Ms. Reuter has a 3.7 GPA from Univ. Wisconsin Madison. She has a dual degree in Spanish and Cognitive Psychology. She was a research technician for three years (Harvard) prior to enrolling at Princeton’s Developmental Psychology program. She has given 5-6 talks and poster presentations but as yet does not have publications. Her letters are laudatory and all speak to the enormous amount of work she can accomplish (so a little surprising there are no publications). As for the proposal however, the hypothesis to be tested is that the quantity and quality of infants’ language input affects both verbal and nonverbal prediction skills, which in turn affect language outcomes. She hypothesizes that an inability to predict has adverse consequences to language development, leading to smaller vocabularies. Why this might be so is not fully explained however, nor is why receiving more verbal input from parents would affect a child’s performance on these tasks. She will test 60 infants from different socioeconomic groups using verbal and nonverbal prediction tasks to assess predictive skills in these children. However, although she plans to analyze caregiver language input, this alone seems insufficient to link predicative skill to caregiver language exposure. It would seem the critical kind of input would be caregiver language which gives the child practice at prediction.

Overall Assessment of Broader Impacts: Excellent

Ms Reuter served as chair of the community service committee Psychology Club and as a psychology tutor. She was a member of a Teaching Academy summer institute where she collaborated with faculty to design ‘small learning communities’ to support first generation college students. She writes that she “enjoyed creating engaging instruction methods, like teaching neuropsychology via dodgeball. Not only did my students learn about synapses, receptors, and re-uptake, I dare say they actually liked it.” For this, she was the first undergraduate to receive an honored instructor award from the University. In another initiative she also volunteered with Aspira (Aspire), an intervention to address an achievement gap in K-12 students. She worked with school staff to create college exploration workshops, including fieldtrips to local campuses, ACT/SAT preparation, and funding information. Given this exemplary track record of outreach thus far, there is little doubt that in the future, in addition to her research work, Ms. Reuter will continue teaching and mentoring in a variety of contexts.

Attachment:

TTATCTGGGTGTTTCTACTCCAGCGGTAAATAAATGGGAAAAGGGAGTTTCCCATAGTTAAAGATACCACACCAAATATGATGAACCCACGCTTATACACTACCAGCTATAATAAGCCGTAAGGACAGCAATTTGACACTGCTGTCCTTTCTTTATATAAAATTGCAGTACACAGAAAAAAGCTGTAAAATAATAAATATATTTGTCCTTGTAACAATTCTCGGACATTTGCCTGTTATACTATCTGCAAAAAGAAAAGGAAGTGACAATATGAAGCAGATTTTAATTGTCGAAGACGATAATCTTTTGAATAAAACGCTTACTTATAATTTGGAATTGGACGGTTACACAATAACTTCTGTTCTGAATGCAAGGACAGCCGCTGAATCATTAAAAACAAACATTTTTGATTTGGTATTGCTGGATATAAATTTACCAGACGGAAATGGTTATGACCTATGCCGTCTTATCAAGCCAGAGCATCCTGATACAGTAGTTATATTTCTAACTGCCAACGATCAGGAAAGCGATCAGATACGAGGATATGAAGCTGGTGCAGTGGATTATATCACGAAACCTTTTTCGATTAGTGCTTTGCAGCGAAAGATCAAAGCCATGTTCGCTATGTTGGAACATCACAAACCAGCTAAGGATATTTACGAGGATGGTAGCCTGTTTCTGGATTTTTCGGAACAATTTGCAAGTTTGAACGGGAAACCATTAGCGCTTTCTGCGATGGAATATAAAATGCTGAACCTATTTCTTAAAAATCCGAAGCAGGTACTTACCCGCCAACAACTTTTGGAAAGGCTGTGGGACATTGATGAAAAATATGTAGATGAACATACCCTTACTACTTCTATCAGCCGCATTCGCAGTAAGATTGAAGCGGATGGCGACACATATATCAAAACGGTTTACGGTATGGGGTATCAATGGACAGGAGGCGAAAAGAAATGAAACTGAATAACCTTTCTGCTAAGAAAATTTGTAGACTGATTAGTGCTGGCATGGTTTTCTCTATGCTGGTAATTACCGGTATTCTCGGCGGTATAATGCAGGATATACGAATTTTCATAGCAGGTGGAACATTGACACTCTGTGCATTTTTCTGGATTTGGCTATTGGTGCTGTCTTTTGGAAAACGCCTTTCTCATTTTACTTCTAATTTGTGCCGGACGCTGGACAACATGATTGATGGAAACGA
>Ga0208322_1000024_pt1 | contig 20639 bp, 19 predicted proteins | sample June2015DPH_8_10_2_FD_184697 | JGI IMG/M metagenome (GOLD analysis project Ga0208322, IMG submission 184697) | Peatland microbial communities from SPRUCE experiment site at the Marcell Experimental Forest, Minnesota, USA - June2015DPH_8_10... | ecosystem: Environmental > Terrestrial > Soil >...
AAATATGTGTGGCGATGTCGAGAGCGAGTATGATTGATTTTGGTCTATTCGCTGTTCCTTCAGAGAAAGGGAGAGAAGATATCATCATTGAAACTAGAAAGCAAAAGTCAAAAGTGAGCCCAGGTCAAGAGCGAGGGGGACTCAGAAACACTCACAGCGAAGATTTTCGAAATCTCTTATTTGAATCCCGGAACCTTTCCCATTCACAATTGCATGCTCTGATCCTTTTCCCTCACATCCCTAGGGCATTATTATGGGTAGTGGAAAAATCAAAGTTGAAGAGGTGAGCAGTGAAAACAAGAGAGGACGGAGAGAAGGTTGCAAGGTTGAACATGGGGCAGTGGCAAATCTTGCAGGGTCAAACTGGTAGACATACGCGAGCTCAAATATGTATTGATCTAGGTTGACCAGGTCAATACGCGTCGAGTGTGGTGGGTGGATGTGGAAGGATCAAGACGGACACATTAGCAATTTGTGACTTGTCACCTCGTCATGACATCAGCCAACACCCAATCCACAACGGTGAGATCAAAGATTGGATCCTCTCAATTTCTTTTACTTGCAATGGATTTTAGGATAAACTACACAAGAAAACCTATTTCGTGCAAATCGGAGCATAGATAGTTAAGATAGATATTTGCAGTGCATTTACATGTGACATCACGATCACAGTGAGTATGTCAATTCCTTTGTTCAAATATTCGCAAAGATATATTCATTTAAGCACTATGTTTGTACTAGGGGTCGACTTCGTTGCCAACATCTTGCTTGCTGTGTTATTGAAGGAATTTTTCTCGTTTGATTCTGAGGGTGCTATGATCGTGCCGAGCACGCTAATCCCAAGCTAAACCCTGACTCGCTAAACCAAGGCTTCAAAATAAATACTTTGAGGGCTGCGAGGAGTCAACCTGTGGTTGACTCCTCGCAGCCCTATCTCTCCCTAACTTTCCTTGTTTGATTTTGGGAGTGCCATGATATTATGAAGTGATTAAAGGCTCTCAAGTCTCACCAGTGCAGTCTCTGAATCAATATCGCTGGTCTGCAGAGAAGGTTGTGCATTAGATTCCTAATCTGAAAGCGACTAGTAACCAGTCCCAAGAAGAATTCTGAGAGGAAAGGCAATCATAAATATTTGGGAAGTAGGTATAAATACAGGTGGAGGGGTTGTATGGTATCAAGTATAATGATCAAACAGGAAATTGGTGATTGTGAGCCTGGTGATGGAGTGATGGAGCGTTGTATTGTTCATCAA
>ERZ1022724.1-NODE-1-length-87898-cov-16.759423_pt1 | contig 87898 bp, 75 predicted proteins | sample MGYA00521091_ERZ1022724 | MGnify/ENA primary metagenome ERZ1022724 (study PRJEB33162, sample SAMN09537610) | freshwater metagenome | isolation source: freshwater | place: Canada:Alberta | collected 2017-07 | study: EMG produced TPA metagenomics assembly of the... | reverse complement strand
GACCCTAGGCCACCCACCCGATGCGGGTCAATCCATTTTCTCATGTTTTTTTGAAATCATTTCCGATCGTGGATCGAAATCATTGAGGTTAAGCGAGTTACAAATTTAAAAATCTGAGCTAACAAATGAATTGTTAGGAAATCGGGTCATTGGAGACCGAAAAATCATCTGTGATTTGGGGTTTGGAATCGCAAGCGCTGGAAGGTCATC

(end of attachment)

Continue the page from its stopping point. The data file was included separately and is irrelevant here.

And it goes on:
Summary Comments: This candidate has excellent credentials, letters and a fabulous history of outreach. Enthusiasm is slightly mitigated by a proposal that does not clearly explain the logic of the hypothesis.

Reviewer 2:

Overall Assessment of Intellectual Merit: Very Good

The applicant has strong prior academic preparation and performance and several first author presentations. The applicant shows the ability to plan and conduct research and has strong and varied research and professional experience in the area of language and language processing. Letters are strong and the proposed activities (examining an underlying mechanisms accounting for link between language input and experiences) appear to be well-reasoned based on sound rationale.

Overall Assessment of Broader Impacts: Very Good

Broader impacts strengths include the applicant’s discussion of engagement of teaching; take on administrative roles, volunteering in an achievement gap intervention. The applicant also mentions first generation outreach, designing learning communities, co-authoring instructional guidebooks, all of which are commendable.